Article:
My favorite glazes are Mayco's Stroke and Coat. I love their color variety. I did order some of their Jungle Gems to add a bit of spots and sparkle to their projects...and I was a touch disappointed. I don't think I shook the bottles up enough because I don't see too much of the spotted and speckled effect. Perhaps my next crop of chameleons will be more speckled as their glaze is near the bottom of the bottle where all the glass has settled. 
 Oh! And if you follow me here...you might have seen that I received a copy of my book
This lesson is NOT featured in my book...which is why I can share it and the video for free with you here. Many of the project directions from last year's art show were not shared here...because I was under contract with the book publisher. Little known fact: when you are writing a book, they "own" the rights to your ideas! All that to say...all of the lessons I share in the book have not been released here. So 52 NEW art projects for you and your kiddos...that can be used with both no-kiln and kiln-fired clays! 
 ALSO...in case you didn't know, I've been hosting weekly #creatingwithcassie craft nights right here. Currently, we are felting but next month, we are exploring clay! 
If you'd like to join the fun and explore some fun new materials, pick up your clay kit here...no kiln required! 
 Now...this is just the beginning of clay themed posts as I've declared the month of May, the month of CLAY! So brace yourself...lots of clay posts ahead!
Until then!

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Thursday, February 16, 2017

In the Art Room: I WROTE A BOOK!




I know I've mentioned this before...but now I can finally make it official because IT'S FINISHED! Guyz, I WROTE A BOOK! 
I still cannot believe it. In fact, I don't think I'll actually believe it until I have a hard copy in my hands. The book is not due to come out until mid-May but it is available for preorder on Amazon, Barnes & Noble, IndieBound, and Indigo. It is so surreal to see my name pop up on these sites!

What will you find in this book? 52 CLAY PROJECTS, Y'ALL. Clay that does not require kiln fire. The purpose of this book is to give kids the opportunity to explore creating homemade clays, store-bought air dry clay, paper clay, oven baked clays...you name it, I tried it out in this book. Writing this book, I approached it from an art teacher standpoint: would my students enjoy these clay projects? If you recall my 1950's diner-themed art show last year, then you actually got a glimpse of several projects in the book. For our art show, we used kiln-fired clay which means that the projects in the book are versatile enough to be used with just about any kind of clay you have available. It's a book for those who wish to explore clay with children regardless as to whether or not one has a kiln!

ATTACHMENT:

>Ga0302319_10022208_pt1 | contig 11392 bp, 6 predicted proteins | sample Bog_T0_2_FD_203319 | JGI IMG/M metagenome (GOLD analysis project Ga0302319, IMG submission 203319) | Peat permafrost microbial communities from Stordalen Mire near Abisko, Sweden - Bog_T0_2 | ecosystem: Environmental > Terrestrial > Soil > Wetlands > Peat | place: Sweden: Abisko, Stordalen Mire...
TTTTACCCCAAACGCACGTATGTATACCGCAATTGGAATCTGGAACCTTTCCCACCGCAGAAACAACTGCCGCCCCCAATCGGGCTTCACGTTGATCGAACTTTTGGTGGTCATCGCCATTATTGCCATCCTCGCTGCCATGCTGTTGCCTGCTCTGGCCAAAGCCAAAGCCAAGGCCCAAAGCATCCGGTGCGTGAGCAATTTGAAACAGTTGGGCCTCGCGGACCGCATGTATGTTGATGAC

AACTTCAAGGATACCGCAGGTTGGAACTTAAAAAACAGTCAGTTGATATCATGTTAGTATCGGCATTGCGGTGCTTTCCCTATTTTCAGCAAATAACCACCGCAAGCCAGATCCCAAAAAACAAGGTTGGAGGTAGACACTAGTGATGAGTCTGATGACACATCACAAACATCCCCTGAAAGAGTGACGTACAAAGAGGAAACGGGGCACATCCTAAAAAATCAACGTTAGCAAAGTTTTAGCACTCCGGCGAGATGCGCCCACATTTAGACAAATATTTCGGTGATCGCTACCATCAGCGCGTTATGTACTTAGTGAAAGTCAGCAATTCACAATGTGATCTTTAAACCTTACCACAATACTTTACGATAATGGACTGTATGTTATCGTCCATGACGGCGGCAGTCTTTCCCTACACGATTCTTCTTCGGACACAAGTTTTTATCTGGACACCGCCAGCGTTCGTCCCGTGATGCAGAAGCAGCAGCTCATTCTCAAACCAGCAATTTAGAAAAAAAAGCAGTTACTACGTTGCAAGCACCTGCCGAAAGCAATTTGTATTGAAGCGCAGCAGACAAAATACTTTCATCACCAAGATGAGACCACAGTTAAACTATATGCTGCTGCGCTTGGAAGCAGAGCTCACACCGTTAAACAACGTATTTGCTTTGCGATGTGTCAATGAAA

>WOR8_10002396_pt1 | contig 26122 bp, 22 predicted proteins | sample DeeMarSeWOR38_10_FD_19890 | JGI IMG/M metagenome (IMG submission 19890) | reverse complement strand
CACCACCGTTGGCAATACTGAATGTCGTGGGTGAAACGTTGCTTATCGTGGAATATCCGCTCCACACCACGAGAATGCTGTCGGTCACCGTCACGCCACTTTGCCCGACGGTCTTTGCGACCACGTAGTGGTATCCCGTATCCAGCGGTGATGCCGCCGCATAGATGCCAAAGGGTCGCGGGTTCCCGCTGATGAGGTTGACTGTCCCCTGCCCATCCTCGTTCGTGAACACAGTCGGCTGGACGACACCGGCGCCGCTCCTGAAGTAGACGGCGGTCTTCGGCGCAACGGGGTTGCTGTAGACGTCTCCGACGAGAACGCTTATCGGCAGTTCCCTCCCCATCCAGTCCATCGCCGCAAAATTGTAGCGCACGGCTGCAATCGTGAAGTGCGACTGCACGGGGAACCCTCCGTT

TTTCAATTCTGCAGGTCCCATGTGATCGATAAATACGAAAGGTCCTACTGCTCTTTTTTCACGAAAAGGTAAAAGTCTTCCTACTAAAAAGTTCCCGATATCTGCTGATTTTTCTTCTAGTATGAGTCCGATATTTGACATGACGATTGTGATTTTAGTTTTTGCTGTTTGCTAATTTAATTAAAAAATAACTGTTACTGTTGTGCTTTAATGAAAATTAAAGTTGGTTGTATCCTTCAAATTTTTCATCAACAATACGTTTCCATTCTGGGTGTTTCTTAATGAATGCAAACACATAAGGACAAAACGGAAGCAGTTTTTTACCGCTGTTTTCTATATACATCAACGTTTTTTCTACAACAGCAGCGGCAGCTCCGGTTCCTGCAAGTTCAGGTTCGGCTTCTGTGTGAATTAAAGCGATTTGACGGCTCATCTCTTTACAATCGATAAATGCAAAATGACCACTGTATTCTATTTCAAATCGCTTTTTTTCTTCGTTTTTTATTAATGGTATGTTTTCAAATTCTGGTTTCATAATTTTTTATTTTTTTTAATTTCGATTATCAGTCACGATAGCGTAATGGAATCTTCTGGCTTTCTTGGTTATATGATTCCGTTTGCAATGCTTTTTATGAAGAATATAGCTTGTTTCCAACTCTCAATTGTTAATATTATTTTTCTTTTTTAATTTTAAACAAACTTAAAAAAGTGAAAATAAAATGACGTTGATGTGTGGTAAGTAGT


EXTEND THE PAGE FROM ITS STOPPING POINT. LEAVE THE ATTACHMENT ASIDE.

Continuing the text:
So, how did writing this book come to be? It all started last November. A lovely editor at Quarry books reached out to me and simply asked me if I'd be interested in writing a book. She had seen this Sculpey creation and this paper clay pumpkin and was curious to know if I had more up my sleeve. I'm not even gonna lie: I was so flattered to be asked to write a book that I immediately agreed before discovering that I'd be dreaming up, writing about and taking step-by-step photos of 52 clay projects. 


It wasn't until last February that the paperwork was signed and I was on the hook to write a book. And that's when reality set in. True Confession: I'm a BIG TIME procrastinator. And there ain't no procrastinating when it comes to book writing. There were several deadlines throughout that I had to meet which was a good thing as it kept me working...but it was tough because I had to give up precious time to do so. I spent weekends and nearly the entire month of June in my pj's from morning til night sculpting in clay, snapping a picture, sculpting a little more and snapping another picture. That part was fun. It was the writing the steps out that was more tedious. I mean, I write all the time on this here blog but I write in a very casual tone. I had to sound all legit and professional and yet kid-friendly and such for the book. Thankfully, I was working with wonderful editors who helped tremendously.

June 30th was my final deadline. I made it...and might I add on June 29th. Whew! Snapping hundreds of photos and editing them, writing endless pages of copy and doing rewrites...it all made me seriously consider my life's choices. My husband's favorite question was, "Well, do you regret saying yes?" that answer varied from day to day during the course of the creating. But now I can say Nope! I don't regret it a bit! His next question is usually, "Would you write another book?" Well, I've not been asked...so I don't know my answer. 

Thank you so much for letting me share my exciting news with you. It's so nice to see all that hard work, long hours and pj'ed weekends become something tangible. You'll have to let me know if you get a copy and what you think!